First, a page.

For $11.99/month, you can subscribe to YouTube Premium and get all of the above features in addition to ad-free videos, the ability to play videos in the background and download them for offline viewing, and access to the growing collection of YouTube Original programming.
Existing YouTube Red subscribers are grandfathered into the old plan
Having to pay more for the same features is never an exciting proposition, but Google’s made sure to cater to those that are already subscribed to YouTube Red/Google Play Music.
If you’ve been a paying member for some time or sign up for the current service before the new YouTube Music + YouTube Premium changes take hold, you’ll be able to get all of the YouTube Premium perks for just $9.99/month instead of $11.99.
All-new apps are coming to mobile and desktop
If you’re already using YouTube Music, you’ll notice some big changes coming to the user interface. A “reimagined mobile app” is in the works, as is a brand-new desktop site. According to The Verge, both of these have been “designed specifically for music.”
Similar to what’s already offered in Play Music, Google will use AI to recommend songs and playlists based on where you’re at and what you’re doing. If YouTube Music detects you’re at the gym, it’ll suggest music to listen to that’ll help keep you moving. If it’s late at night and you’re home, you might be offered calm songs for unwinding.
There will be a bigger focus on YouTube Originals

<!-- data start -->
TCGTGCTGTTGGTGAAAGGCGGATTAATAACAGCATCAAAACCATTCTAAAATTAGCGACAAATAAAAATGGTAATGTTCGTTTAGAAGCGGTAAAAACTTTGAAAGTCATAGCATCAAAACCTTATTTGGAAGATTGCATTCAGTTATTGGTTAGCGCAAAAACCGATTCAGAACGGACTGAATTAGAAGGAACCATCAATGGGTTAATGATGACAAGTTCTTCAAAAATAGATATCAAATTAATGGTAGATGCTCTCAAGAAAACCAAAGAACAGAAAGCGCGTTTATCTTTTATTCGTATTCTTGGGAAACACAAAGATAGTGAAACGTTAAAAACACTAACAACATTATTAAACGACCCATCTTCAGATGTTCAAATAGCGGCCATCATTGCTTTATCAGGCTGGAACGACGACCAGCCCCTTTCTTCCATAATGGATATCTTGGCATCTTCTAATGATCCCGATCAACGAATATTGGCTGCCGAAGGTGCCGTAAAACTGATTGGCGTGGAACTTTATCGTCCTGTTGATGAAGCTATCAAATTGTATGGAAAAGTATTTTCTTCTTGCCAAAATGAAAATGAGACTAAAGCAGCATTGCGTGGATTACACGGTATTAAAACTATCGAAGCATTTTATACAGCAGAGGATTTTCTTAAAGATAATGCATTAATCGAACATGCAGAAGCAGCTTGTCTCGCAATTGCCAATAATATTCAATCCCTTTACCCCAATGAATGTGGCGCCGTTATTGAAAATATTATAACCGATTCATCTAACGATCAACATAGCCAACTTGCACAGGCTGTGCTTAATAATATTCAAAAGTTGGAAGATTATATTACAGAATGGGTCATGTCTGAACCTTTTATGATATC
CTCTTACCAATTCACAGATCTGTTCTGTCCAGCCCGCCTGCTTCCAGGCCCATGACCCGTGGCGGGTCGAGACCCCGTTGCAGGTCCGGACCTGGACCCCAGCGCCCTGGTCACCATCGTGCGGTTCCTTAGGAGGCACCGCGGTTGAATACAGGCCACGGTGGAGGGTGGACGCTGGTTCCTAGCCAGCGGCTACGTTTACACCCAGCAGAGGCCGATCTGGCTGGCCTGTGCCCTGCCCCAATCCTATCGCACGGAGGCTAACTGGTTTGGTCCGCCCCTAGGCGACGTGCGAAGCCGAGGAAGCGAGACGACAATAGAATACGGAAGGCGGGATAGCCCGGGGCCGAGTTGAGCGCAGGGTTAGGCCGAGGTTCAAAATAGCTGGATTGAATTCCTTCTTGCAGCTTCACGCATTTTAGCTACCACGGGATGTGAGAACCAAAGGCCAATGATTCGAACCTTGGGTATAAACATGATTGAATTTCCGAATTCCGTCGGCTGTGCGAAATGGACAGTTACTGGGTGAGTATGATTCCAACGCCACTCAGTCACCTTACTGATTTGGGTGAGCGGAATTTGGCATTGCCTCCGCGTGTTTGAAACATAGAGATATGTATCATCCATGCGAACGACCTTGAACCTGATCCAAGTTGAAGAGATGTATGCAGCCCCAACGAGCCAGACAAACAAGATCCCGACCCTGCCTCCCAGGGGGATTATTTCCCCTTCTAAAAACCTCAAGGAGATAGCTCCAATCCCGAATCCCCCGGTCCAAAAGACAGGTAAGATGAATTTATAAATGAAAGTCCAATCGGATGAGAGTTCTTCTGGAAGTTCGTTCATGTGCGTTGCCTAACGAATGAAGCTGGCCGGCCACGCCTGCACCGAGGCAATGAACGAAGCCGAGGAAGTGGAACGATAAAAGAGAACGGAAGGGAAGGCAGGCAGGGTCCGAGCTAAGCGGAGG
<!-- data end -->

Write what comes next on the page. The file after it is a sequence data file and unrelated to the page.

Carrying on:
YouTube Originals have paled in comparison to programming made by the likes of Hulu and Netflix, but this is another area Google’s hoping to improve.
It’s promised that YouTube Originals will offer “bigger original series and movies” spanning the genres of action adventure, drama, comedy, and reality shows. Along with the U.S., YouTube Originals will also feature content from the UK, Mexico, France, Germany, and others.
What’s happening to Play Music?
All of this is great, but what in the world is happening to Google Play Music? YouTube’s announcement says “if you use Google Play Music, nothing will change — you’ll still be able to access all of your purchased music, uploads and playlists in Google Play Music just like always.” However, I wouldn’t expect things to stay that way forever.
Google clearly wants YouTube Music to be the face that takes on Spotify and Apple Music, and having another service lying around that offers so many overlapping features will only create for continued confusion.
Play Music needs to be laid to rest in order for Google’s efforts with YouTube Music to truly pay off, and while that may not happen soon, I wouldn’t expect Play Music to still be kicking in a year’s time.
A mixtape full of promise